Zucker adds that besides being a great producer and executive, Ebersol is a great friend. “He’s just an incredibly loyal person whose best quality is his big heart,” Zucker says. “He doesn’t like you to see that soft side too often, but it’s as soft as anybody’s.”
NHL Commissioner Gary Bettman, who is unlikely to see much of that soft side as the league and NBC try to negotiate a broadcast-rights renewal, applauds Ebersol’s storytelling ability. “He’s very good at knowing the nuances and how best to tell the story,” Bettman says. “That’s the unique touch that he has.”
That touch helped NBC build the NHL’s New Year’s Day Winter Classic into an attraction that holds its own with college football bowl games.
“When you work with him, you become a friend,” Bettman says. “He is just one of those truly special people who you love to spend time with.”
The result is Ebersol is surrounded by good people. “You know if somebody’s working with Dick, they’re very good at what they do and very talented,” Bettman adds.
Though Ebersol’s career has been most closely identified with the Olympics, he says he’s equally satisfied with the development of Sunday Night Football into the top-rated primetime series.
“All the various lessons I’ve learned along the way—storytelling, programming, scheduling, talent acquisition and management—all of them have come to fore here,” says Ebersol, who has traveled to supervise the production of nearly every SNF game. He recalls that there were many doubters in the industry and on Wall Street who questioned whether another football broadcast would work. NFL Commissioner Roger Goodell is a believer.
“Sunday Night Football has been a great success, setting viewership records, [with NBC] becoming the first network to promote our games on other networks and helping to build our Thursday-night season kickoff game into a tremendous season-opening event,” Goodell says. He calls Ebersol one of the best partners the NFL has ever had, adding, “it is equally important and an honor that I can count on him as a great friend.”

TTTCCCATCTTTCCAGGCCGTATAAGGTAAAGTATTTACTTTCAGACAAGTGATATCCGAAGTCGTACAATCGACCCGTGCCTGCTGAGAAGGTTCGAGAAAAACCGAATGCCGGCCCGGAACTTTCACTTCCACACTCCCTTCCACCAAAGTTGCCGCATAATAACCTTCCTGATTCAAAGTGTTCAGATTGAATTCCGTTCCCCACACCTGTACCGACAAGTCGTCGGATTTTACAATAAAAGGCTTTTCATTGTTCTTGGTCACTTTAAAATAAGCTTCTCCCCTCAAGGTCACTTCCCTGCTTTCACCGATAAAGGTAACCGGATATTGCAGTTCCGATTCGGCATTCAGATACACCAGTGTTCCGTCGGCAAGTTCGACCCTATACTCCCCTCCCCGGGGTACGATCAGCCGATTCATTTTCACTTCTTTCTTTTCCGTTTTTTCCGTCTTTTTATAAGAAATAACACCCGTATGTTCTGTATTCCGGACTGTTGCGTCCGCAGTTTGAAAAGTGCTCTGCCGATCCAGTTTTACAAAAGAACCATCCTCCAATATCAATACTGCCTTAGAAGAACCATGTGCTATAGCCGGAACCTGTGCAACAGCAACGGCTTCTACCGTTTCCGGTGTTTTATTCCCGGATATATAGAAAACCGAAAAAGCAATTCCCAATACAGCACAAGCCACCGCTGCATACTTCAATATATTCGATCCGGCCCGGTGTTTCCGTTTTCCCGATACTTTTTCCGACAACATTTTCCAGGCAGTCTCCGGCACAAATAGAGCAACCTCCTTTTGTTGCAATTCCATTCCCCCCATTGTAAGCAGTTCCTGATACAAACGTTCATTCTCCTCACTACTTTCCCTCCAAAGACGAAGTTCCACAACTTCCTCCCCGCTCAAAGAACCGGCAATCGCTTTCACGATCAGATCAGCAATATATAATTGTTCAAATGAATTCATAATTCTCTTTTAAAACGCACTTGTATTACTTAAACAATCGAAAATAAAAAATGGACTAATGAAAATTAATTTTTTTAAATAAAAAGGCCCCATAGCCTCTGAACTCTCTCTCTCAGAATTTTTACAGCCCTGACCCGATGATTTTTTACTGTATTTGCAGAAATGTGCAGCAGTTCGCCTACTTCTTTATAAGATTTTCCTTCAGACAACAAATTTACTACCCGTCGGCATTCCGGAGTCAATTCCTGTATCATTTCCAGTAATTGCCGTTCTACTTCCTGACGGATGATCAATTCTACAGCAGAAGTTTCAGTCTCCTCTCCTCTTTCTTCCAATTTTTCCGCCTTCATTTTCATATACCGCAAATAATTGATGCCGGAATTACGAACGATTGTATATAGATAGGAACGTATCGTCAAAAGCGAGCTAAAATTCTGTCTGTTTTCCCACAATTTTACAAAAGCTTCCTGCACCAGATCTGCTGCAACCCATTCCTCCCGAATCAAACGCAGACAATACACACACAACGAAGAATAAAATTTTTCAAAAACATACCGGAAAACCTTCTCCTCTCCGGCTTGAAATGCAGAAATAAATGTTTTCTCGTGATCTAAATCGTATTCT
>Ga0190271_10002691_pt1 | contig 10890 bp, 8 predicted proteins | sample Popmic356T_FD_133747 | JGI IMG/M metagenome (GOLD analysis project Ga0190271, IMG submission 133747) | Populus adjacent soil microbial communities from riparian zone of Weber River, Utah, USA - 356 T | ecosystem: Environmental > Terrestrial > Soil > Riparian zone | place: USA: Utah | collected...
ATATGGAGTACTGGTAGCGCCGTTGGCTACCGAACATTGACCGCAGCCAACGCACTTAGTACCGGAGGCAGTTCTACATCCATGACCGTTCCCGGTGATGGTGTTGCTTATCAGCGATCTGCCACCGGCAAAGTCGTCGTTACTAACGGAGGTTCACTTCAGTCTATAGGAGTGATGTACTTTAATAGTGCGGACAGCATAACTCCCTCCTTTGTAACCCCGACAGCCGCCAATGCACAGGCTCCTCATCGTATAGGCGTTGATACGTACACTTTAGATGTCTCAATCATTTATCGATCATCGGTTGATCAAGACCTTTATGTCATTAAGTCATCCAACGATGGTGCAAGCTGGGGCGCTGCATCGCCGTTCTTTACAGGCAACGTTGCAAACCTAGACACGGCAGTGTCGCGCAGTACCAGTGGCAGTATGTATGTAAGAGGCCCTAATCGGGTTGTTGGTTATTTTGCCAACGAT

Ebersol has made many friends over the course of what is now a long career. “Recently, I looked at a piece of tape and thought: You’re starting to look your age, kid,” Ebersol says. “I’ve been hiding that from myself. I don’t think I’ve been looking that hard.”
Nevertheless, with new NBC Universal owner Comcast making Ebersol chairman of the NBC Sports Group, there is still plenty to look forward to from what he calls “the best seat in the house, both literally and fi guratively” in the world of unscripted drama.
“The next horizon is always the next big event, whether it’s an NFL game or the Olympics, the Kentucky Derby, or U.S. Open golf or Wimbledon,” Ebersol says. “I have the great advantage of having something pretty major coming down the road every week during football season. The toughest it gets all year is maybe once a month. I’m pretty damn lucky.”
Jon has been business editor of Broadcasting+Cable since 2010. He focuses on revenue-generating activities, including advertising and distribution, as well as executive intrigue and merger and acquisition activity. Just about any story is fair game, if a dollar sign can make its way into the article. Before B+C, Jon covered the industry for TVWeek, Cable World, Electronic Media, Advertising Age and The New York Post. A native New Yorker, Jon is hiding in plain sight in the suburbs of Chicago.